The Redskins defense ranked 28th out of 32 NFL teams in 2016 in yards allowed. Bruce Allen and the front office had to overhaul the unit, and it seems, are well on their way.

The team still has 10 picks in the upcoming draft, and it would be a surprise if more resources were not deployed towards the defensive line. Even with the additions of McClain and McGee, questions remain up front, though team officials are very optimistic about both player's potential. 

With Brown, Cravens, McClain, McGee and Swearinger, the Redskins 2017 defense will look quite different than the 2016. Add in new coordinator Greg Manusky as well as multiple new position coaches, and it's fair to expect some alterations in the defensive scheme and mindset. 

A different defense does not neccesarily mean an improved defense, though Brown's signing suggests the 'Skins are on their way. 

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How big a need do the Redskins have at running back?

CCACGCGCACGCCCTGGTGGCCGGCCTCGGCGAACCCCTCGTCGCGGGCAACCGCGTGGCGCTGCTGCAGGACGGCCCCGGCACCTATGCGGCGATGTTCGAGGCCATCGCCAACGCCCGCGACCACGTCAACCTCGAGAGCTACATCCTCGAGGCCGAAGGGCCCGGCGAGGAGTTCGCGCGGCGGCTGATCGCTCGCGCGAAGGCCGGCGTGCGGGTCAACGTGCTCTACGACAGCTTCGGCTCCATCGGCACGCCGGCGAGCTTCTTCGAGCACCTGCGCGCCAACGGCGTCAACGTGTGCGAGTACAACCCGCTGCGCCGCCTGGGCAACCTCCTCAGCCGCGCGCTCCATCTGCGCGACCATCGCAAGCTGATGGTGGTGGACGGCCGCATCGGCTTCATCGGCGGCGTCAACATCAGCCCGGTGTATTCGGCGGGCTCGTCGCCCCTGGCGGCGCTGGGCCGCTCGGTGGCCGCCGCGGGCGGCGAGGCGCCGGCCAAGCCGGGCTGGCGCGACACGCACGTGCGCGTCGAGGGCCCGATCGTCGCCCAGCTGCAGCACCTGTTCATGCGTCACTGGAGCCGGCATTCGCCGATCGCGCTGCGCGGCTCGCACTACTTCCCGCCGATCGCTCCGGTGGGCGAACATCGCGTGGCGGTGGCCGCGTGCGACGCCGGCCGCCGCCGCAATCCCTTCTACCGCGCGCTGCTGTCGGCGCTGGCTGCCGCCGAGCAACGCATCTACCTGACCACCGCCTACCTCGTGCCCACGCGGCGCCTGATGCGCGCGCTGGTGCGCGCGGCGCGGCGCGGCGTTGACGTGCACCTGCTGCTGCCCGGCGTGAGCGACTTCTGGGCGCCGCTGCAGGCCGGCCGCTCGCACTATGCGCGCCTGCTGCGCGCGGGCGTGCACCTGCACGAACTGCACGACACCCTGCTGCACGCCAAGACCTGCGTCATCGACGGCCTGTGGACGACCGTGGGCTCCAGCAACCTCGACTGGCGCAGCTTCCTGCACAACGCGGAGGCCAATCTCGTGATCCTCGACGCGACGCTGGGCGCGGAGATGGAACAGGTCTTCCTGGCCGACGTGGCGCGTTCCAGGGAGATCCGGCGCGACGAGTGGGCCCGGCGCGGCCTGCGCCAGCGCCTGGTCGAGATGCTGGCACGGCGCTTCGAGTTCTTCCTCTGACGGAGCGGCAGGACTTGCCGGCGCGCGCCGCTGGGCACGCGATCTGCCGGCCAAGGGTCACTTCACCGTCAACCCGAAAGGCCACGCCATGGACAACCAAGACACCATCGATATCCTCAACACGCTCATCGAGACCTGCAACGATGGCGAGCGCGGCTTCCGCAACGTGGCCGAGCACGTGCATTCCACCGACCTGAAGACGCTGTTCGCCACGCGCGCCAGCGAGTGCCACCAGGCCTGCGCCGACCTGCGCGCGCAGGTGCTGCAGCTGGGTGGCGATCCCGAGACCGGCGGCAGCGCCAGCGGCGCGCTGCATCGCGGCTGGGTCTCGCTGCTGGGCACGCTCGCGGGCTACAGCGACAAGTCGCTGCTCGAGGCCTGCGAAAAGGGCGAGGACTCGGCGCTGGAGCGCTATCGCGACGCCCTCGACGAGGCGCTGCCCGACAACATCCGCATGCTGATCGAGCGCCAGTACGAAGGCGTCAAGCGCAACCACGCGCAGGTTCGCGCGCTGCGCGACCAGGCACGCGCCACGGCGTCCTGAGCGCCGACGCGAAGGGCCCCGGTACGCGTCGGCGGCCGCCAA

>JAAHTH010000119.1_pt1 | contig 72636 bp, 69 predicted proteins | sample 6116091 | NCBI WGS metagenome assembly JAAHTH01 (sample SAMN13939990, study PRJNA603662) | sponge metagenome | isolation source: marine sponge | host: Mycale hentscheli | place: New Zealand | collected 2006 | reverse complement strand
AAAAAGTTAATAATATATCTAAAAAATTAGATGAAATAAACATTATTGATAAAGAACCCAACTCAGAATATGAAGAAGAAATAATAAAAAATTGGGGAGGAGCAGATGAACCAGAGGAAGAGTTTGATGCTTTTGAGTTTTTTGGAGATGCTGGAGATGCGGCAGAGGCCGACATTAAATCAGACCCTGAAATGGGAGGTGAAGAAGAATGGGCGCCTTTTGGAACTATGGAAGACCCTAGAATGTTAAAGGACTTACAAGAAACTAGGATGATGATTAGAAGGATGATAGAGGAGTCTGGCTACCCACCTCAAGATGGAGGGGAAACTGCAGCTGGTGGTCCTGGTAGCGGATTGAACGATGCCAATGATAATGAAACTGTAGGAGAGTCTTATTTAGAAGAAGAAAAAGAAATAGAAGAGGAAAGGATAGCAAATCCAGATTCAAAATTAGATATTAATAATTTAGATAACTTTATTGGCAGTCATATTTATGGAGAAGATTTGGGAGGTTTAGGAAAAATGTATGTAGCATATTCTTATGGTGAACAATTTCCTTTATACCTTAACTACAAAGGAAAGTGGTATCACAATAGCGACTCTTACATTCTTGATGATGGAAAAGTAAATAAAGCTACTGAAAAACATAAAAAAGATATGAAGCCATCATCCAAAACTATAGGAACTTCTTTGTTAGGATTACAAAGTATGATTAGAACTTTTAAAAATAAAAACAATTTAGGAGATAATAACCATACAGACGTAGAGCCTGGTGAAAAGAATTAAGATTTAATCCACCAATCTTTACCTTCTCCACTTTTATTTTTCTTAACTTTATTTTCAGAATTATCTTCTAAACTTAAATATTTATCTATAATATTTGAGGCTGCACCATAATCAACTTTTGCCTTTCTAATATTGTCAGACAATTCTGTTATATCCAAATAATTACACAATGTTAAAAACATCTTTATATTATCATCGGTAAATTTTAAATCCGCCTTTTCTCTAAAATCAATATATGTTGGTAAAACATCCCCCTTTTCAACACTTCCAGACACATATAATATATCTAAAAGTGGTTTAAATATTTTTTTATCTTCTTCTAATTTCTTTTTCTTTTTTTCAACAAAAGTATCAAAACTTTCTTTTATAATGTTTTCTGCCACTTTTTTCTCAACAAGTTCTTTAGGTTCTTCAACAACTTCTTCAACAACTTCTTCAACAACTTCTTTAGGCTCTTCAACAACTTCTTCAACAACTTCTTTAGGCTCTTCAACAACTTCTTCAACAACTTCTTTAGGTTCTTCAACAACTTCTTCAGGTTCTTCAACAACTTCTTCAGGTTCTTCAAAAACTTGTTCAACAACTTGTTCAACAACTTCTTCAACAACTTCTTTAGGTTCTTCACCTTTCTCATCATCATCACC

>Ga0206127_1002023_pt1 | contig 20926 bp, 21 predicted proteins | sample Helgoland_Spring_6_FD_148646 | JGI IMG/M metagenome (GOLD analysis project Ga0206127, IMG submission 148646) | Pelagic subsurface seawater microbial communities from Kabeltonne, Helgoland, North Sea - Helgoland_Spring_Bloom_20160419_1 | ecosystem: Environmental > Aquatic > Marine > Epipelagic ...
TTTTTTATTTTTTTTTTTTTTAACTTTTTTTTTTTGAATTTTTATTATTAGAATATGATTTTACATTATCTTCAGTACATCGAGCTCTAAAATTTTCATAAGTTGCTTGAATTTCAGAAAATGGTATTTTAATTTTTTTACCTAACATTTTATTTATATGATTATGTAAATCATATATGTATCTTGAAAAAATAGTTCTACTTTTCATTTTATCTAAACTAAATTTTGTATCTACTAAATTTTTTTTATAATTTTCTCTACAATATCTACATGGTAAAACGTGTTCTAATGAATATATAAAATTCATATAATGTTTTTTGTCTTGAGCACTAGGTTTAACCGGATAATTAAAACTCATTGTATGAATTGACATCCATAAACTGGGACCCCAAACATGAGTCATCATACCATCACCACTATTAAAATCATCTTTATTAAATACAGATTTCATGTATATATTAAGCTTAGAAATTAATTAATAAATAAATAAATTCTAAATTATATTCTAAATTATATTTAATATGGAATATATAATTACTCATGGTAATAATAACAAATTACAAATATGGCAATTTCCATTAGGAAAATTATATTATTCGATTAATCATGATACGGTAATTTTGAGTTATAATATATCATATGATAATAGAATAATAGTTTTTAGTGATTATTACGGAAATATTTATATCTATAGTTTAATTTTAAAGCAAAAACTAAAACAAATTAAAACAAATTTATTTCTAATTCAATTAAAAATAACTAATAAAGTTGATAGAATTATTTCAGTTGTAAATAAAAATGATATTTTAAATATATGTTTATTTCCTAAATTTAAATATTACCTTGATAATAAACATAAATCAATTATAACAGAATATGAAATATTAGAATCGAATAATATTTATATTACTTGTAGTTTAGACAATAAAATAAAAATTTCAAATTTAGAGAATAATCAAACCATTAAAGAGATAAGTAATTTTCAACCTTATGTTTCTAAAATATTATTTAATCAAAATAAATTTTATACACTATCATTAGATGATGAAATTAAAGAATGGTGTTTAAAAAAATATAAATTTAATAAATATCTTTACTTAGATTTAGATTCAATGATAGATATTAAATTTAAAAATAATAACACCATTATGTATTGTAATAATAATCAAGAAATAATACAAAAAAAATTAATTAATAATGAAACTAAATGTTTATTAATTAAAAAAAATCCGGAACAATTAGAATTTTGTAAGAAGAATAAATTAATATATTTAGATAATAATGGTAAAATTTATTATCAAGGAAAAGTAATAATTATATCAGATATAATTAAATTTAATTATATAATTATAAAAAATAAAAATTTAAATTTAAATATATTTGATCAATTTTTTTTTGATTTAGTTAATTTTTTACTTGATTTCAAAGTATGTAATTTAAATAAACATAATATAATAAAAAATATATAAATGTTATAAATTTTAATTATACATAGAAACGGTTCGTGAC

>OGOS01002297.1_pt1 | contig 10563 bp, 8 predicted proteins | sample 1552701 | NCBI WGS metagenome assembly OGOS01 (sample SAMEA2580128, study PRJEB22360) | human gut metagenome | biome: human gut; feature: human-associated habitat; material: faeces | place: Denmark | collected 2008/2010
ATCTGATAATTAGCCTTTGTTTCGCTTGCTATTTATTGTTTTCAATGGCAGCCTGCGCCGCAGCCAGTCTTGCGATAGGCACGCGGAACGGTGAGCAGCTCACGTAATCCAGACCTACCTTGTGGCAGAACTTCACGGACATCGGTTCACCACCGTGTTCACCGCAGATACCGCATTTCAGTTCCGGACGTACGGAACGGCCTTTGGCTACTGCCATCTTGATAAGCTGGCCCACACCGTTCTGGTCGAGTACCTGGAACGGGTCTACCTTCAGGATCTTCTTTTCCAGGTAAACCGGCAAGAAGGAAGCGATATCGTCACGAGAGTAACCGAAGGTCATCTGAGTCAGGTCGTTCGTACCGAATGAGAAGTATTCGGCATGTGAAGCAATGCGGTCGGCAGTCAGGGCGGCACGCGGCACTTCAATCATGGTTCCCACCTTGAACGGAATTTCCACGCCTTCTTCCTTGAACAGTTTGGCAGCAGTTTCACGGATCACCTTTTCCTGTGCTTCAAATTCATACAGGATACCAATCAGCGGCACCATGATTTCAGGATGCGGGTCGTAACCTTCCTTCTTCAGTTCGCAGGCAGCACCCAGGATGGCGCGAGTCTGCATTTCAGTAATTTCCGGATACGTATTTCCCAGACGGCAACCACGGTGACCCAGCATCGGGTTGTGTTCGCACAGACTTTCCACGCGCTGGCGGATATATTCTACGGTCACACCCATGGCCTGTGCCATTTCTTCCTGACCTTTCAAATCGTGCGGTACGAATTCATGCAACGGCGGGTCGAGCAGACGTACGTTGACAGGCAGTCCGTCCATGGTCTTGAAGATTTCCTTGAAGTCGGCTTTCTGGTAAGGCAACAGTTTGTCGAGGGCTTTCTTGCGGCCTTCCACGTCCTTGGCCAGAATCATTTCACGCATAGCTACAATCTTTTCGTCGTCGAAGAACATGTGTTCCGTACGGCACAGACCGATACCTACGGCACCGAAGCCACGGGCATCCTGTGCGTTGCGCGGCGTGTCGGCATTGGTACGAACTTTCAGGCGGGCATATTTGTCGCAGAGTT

How big a need do the Redskins have at running back?

Do the Redskins have a draft need at running back? It depends on who you ask.

Jay Gruden seems to be very happy with incumbent running back Rob Kelley. Here is what he had to say last month about the second-year back, signed as an undrafted free agent out of Tulane, last month:

“Oh, man, I love Rob Kelley,” Gruden said. “I thought he played great. You throw a rookie free agent into the fire like that and see him play and compete. Not one time did I feel like it was too big for him. Not once. That’s a hell of a thing to say for a kid out of Tulane who only had a couple of carries his senior year. He came right in, he competes on every play.”